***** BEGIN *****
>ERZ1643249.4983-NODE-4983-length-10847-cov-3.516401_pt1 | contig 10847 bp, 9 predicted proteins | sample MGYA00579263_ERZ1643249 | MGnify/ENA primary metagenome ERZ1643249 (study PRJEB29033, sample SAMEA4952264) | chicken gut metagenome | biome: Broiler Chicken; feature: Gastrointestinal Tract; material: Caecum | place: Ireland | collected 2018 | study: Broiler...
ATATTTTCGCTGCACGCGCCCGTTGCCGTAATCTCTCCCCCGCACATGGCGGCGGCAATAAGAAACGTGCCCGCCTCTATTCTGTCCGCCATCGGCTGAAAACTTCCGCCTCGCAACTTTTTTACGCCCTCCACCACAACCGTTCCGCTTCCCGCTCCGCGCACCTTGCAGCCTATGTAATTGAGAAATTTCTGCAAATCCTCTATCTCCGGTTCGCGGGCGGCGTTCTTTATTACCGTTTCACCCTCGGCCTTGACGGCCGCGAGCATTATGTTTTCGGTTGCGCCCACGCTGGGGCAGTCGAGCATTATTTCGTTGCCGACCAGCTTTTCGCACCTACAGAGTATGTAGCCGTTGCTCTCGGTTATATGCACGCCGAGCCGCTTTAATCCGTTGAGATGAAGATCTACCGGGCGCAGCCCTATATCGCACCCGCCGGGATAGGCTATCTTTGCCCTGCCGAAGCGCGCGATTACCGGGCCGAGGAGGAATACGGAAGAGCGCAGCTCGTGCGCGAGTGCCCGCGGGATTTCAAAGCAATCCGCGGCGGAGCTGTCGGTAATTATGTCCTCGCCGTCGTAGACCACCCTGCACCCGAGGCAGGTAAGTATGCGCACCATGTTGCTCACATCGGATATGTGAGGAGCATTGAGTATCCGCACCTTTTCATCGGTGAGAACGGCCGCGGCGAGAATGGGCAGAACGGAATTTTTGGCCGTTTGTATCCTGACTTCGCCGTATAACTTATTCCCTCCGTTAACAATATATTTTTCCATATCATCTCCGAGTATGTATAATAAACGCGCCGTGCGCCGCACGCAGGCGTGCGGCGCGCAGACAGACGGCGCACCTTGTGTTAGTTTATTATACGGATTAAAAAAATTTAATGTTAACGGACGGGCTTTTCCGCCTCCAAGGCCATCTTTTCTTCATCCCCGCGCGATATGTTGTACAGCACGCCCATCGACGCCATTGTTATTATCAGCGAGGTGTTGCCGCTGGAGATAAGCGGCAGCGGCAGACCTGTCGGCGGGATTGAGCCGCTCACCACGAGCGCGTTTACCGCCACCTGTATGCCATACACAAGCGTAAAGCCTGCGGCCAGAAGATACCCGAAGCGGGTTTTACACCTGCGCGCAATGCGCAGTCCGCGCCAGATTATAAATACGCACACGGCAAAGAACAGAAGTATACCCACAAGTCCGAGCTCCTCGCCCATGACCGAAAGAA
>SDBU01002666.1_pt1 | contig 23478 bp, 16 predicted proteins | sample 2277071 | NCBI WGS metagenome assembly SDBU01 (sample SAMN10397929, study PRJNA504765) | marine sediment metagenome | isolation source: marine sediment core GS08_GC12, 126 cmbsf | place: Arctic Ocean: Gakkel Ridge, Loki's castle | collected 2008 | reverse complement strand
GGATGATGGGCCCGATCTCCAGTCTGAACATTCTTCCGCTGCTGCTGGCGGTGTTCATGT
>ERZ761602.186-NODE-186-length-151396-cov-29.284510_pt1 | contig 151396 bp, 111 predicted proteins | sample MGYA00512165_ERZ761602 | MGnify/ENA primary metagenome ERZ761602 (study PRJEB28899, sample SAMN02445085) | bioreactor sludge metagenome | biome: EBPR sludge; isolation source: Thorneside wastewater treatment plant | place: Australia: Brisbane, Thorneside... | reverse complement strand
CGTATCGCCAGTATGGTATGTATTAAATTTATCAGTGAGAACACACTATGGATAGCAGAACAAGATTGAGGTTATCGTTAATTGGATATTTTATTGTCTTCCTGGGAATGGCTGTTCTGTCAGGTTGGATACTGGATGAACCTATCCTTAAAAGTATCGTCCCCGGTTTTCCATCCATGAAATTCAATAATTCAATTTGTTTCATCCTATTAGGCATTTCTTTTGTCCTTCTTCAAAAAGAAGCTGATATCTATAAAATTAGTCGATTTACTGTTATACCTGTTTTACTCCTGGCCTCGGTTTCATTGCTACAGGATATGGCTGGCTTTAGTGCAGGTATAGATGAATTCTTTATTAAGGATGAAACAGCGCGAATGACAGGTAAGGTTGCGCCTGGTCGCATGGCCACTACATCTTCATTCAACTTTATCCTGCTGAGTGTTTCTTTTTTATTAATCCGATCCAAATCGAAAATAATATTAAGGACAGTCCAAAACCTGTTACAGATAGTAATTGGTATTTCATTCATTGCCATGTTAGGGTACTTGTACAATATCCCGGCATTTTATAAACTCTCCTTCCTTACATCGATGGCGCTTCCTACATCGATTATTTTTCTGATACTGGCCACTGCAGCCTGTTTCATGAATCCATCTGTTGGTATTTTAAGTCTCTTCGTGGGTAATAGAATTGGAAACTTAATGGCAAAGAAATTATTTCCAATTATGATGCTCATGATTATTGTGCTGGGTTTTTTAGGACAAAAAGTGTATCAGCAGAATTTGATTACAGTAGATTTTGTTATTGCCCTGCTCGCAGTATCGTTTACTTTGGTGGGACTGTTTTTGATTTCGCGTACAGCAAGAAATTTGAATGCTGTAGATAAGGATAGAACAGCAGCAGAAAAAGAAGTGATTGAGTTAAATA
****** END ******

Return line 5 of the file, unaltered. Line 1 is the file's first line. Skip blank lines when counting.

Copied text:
>ERZ761602.186-NODE-186-length-151396-cov-29.284510_pt1 | contig 151396 bp, 111 predicted proteins | sample MGYA00512165_ERZ761602 | MGnify/ENA primary metagenome ERZ761602 (study PRJEB28899, sample SAMN02445085) | bioreactor sludge metagenome | biome: EBPR sludge; isolation source: Thorneside wastewater treatment plant | place: Australia: Brisbane, Thorneside... | reverse complement strand